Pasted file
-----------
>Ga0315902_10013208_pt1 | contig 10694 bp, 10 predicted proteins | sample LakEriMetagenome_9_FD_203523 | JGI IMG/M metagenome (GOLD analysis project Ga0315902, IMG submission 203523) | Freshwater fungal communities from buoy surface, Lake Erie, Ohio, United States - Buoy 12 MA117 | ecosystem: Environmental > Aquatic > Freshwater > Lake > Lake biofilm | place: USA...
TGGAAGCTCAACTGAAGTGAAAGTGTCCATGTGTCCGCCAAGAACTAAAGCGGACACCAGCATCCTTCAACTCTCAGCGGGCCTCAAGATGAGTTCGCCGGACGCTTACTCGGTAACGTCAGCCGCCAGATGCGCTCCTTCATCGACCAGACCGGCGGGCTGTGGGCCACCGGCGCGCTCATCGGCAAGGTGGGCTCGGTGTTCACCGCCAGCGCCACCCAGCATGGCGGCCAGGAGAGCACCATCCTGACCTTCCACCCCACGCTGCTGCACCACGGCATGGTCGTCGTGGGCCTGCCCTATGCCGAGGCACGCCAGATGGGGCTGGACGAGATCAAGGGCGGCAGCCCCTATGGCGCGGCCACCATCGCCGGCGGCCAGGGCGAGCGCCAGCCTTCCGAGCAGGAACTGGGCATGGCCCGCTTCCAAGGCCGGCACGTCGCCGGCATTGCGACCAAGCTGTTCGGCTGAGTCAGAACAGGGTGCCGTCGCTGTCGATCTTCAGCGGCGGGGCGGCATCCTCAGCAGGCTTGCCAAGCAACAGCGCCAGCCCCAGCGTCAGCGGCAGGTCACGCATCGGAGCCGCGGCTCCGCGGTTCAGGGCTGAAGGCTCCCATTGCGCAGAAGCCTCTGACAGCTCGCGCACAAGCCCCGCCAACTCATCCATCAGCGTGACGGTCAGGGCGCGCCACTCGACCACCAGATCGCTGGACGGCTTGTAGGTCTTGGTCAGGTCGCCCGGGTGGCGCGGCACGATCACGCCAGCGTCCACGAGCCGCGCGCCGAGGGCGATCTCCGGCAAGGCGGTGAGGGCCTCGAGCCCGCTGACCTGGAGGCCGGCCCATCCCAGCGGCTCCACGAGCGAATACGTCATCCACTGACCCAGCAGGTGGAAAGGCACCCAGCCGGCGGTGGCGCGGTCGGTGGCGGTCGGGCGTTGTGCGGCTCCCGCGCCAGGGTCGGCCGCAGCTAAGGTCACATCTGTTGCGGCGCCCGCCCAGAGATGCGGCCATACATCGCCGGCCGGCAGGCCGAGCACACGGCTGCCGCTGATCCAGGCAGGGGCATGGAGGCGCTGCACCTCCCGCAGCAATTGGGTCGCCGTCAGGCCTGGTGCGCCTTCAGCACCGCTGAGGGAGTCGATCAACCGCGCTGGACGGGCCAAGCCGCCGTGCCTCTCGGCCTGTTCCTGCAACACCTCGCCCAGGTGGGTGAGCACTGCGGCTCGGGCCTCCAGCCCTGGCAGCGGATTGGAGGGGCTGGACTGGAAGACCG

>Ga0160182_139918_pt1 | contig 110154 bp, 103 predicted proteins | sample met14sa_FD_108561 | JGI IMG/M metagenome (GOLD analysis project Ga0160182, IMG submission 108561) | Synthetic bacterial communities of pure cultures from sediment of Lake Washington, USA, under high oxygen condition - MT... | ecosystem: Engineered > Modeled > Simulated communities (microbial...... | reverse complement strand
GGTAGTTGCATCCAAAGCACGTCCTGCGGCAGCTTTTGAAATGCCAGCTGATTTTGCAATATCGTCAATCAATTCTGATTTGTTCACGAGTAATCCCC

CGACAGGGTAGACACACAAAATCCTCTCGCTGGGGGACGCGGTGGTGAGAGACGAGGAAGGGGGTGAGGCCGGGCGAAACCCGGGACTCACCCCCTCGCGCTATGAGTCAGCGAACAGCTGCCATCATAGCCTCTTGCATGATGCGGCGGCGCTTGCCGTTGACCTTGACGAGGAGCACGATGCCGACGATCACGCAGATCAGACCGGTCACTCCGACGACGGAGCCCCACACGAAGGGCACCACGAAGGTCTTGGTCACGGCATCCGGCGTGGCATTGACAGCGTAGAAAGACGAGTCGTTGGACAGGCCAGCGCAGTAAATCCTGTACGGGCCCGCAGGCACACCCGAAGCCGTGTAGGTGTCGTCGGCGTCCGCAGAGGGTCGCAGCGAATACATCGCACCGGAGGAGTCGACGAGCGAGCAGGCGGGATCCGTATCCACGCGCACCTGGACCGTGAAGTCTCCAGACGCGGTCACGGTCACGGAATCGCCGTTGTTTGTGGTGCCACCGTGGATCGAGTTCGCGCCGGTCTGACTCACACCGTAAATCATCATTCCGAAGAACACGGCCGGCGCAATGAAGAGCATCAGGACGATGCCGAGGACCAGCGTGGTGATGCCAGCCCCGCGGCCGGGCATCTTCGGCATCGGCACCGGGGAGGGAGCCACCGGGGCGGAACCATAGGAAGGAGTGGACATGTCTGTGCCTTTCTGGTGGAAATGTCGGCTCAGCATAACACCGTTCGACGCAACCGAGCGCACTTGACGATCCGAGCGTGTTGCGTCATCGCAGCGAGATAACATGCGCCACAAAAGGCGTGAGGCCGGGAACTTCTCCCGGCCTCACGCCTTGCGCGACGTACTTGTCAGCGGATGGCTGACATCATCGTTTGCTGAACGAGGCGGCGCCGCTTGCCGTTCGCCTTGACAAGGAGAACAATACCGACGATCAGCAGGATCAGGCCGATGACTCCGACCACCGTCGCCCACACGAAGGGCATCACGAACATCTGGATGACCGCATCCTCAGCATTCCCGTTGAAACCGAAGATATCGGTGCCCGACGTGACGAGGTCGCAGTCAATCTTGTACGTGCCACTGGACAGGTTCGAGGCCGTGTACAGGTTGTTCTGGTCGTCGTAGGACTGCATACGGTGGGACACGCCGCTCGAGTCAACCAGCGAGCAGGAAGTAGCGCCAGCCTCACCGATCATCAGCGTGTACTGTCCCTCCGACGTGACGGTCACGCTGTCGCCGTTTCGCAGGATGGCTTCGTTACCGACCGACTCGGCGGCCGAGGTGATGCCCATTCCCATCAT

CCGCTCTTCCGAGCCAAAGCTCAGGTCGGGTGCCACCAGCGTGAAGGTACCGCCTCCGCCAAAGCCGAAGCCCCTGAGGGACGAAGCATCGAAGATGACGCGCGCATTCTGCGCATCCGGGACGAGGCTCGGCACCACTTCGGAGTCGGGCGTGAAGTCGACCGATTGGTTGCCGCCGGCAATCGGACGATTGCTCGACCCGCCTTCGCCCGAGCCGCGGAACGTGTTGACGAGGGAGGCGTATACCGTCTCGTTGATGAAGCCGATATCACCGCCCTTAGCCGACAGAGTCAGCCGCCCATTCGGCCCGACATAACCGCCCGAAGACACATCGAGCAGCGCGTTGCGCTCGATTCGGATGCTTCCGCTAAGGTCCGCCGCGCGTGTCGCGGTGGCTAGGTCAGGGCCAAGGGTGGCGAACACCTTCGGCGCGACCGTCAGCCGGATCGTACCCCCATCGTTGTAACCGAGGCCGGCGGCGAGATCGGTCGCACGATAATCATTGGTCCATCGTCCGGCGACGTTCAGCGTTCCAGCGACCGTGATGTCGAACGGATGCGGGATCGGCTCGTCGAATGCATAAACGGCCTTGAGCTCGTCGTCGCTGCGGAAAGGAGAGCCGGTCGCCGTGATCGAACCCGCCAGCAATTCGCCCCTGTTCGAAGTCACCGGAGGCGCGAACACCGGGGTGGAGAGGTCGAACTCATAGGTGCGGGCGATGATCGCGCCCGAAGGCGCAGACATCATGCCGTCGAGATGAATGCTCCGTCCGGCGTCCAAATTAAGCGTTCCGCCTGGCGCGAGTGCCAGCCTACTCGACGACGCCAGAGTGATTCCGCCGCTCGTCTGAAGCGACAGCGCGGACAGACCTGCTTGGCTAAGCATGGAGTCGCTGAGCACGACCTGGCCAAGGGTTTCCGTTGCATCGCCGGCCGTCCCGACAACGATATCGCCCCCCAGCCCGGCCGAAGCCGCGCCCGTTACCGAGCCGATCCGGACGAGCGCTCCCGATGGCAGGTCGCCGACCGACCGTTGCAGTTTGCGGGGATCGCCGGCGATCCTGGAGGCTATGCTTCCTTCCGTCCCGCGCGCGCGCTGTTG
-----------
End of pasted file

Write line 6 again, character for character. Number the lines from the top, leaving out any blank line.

CCGCTCTTCCGAGCCAAAGCTCAGGTCGGGTGCCACCAGCGTGAAGGTACCGCCTCCGCCAAAGCCGAAGCCCCTGAGGGACGAAGCATCGAAGATGACGCGCGCATTCTGCGCATCCGGGACGAGGCTCGGCACCACTTCGGAGTCGGGCGTGAAGTCGACCGATTGGTTGCCGCCGGCAATCGGACGATTGCTCGACCCGCCTTCGCCCGAGCCGCGGAACGTGTTGACGAGGGAGGCGTATACCGTCTCGTTGATGAAGCCGATATCACCGCCCTTAGCCGACAGAGTCAGCCGCCCATTCGGCCCGACATAACCGCCCGAAGACACATCGAGCAGCGCGTTGCGCTCGATTCGGATGCTTCCGCTAAGGTCCGCCGCGCGTGTCGCGGTGGCTAGGTCAGGGCCAAGGGTGGCGAACACCTTCGGCGCGACCGTCAGCCGGATCGTACCCCCATCGTTGTAACCGAGGCCGGCGGCGAGATCGGTCGCACGATAATCATTGGTCCATCGTCCGGCGACGTTCAGCGTTCCAGCGACCGTGATGTCGAACGGATGCGGGATCGGCTCGTCGAATGCATAAACGGCCTTGAGCTCGTCGTCGCTGCGGAAAGGAGAGCCGGTCGCCGTGATCGAACCCGCCAGCAATTCGCCCCTGTTCGAAGTCACCGGAGGCGCGAACACCGGGGTGGAGAGGTCGAACTCATAGGTGCGGGCGATGATCGCGCCCGAAGGCGCAGACATCATGCCGTCGAGATGAATGCTCCGTCCGGCGTCCAAATTAAGCGTTCCGCCTGGCGCGAGTGCCAGCCTACTCGACGACGCCAGAGTGATTCCGCCGCTCGTCTGAAGCGACAGCGCGGACAGACCTGCTTGGCTAAGCATGGAGTCGCTGAGCACGACCTGGCCAAGGGTTTCCGTTGCATCGCCGGCCGTCCCGACAACGATATCGCCCCCCAGCCCGGCCGAAGCCGCGCCCGTTACCGAGCCGATCCGGACGAGCGCTCCCGATGGCAGGTCGCCGACCGACCGTTGCAGTTTGCGGGGATCGCCGGCGATCCTGGAGGCTATGCTTCCTTCCGTCCCGCGCGCGCGCTGTTG